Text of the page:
long medical complications such as cerebral palsy, visual and hearing disabilities, and mental retardation.

Premature babies often spend months fighting for survival and struggling to overcome illness. The impact on the families is often long-lasting and results in emotional and financial hardships. The enormous medical costs associated with preterm birth, during infancy and often continuing throughout the child’s life, represent about 35 percent of all medical expenditures for newborns and about 10 percent of all medical expenditures for children. Some estimates indicate that in the first year of life alone, a preterm birth costs about $15,000 more than a full-term birth.

Although vast improvements have been made in preventing deaths of premature infants, little success has been attained in understanding and preventing preterm birth, and the knowledge that has been gained about preterm labor has not translated into improved perinatal outcomes. Despite all efforts to reduce the condition, the rate of preterm birth has increased during the past 20 years. Since the early 1980s, the rate of preterm birth in the United States has increased by 17 percent, and the incidence of low birth weight (less than 2,500 grams) has risen 10 percent. For reasons that are not fully understood, these problems take a disproportionate toll on African Americans and recent immigrants from Latin America. Such demographic differences have led many to characterize preterm birth as a disease of poverty.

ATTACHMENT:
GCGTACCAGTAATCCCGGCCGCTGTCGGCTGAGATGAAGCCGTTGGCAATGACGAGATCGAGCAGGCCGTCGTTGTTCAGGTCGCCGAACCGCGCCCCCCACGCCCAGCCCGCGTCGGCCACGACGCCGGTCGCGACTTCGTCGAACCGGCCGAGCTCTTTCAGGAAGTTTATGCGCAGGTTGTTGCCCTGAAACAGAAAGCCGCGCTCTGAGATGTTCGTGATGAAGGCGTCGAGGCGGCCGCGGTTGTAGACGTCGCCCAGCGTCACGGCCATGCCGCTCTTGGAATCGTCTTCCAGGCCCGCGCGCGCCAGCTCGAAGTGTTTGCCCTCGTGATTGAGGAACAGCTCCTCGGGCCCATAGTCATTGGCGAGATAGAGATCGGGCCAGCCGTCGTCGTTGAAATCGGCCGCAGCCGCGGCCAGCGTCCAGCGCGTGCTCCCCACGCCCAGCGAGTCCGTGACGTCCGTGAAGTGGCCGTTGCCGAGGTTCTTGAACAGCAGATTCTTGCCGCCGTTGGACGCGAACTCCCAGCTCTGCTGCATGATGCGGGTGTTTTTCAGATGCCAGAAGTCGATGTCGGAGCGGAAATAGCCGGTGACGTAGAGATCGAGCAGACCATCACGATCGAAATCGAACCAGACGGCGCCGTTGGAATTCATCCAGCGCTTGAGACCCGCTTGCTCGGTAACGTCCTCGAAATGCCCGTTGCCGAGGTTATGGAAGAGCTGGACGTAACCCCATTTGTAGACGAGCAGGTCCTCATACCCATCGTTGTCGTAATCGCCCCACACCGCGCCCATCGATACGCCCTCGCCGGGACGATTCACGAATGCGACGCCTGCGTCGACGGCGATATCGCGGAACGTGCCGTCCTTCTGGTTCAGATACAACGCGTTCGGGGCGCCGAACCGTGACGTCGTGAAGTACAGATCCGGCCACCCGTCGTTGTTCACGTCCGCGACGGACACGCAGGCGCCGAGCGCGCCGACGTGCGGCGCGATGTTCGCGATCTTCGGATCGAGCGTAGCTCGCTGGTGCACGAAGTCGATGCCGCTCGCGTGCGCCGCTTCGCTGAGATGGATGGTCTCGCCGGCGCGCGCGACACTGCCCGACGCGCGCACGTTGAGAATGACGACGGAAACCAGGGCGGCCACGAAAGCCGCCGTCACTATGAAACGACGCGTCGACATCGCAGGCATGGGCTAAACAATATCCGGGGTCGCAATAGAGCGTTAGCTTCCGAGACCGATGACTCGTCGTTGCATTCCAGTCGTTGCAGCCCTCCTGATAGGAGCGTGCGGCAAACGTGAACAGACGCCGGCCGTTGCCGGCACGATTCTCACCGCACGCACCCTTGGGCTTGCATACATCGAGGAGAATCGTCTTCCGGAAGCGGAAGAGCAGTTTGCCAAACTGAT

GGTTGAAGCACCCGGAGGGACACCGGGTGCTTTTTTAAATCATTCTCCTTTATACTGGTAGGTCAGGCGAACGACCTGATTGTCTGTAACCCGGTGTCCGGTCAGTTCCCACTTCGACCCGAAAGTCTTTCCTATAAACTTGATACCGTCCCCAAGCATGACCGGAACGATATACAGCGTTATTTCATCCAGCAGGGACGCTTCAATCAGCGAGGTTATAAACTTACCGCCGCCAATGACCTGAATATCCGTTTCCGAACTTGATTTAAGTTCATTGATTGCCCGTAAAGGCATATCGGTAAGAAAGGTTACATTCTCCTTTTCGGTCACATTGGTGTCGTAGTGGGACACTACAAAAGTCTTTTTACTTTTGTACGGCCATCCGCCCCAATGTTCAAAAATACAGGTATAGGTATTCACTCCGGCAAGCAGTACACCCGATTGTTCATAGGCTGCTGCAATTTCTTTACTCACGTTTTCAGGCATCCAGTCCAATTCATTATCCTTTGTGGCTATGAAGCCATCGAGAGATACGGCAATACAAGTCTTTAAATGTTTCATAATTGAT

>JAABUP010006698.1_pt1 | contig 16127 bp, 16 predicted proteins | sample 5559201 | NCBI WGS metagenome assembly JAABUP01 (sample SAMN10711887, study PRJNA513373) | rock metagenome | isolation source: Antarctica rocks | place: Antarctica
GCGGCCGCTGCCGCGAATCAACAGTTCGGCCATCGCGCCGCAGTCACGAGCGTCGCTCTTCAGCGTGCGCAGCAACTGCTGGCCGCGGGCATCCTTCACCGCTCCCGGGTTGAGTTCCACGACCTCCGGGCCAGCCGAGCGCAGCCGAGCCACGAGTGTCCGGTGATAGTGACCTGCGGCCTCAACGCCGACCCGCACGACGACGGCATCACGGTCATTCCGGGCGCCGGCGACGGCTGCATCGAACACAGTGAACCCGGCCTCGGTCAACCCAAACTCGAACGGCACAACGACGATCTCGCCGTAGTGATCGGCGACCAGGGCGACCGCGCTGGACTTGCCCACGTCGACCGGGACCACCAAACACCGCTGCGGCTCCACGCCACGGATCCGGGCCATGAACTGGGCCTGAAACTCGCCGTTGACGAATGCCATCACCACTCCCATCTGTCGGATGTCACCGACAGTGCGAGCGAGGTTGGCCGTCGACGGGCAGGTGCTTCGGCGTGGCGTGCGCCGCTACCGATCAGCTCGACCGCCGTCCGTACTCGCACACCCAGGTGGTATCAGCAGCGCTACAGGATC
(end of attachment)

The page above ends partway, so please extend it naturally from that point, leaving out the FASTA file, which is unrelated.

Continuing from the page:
Attempts have been made to reduce the prevalence of the conditions leading to preterm birth, especially preeclampsia and fetal growth restriction. Interventions such as improved nutrition, maternal bed rest, low-dose aspirin, and calcium supplementation have been tried, but they have generally failed. Evidence suggests that although the prevalence of preeclampsia and fetal growth restriction appears to have remained unchanged, early delivery for fetal distress associated with these conditions has reduced stillbirths.

Clearly, preterm birth is not an acute event. Its roots may well begin before pregnancy, perhaps even in a woman’s early life. The discussion of preterm birth is confused by a lack of firm agreement about, and understanding of, what constitutes “preterm.” The length of the natural term of pregnancy exhibits tremendous variability, and the gestational period for an infant with low birth weight can be within a normal range. Further, the assignment of due dates for delivery is an inaccurate clinical practice. In fact, only 4 percent of all women deliver on their due date.

Normal pregnancy is a carefully programmed sequence of events from the perspective of uterine activity, in which one genetic function leads to another. In general, pregnancy can be divided into four stages. Most of the pregnancy is a stage of uterine quiescence, maintained by active mechanisms. This stage is followed by a stage of preparation or activation, when the contraction-activating proteins are turned on by a variety of mechanisms that prepare the uterus to become a contractile organ. The next stage, onset of labor, requires an integra-



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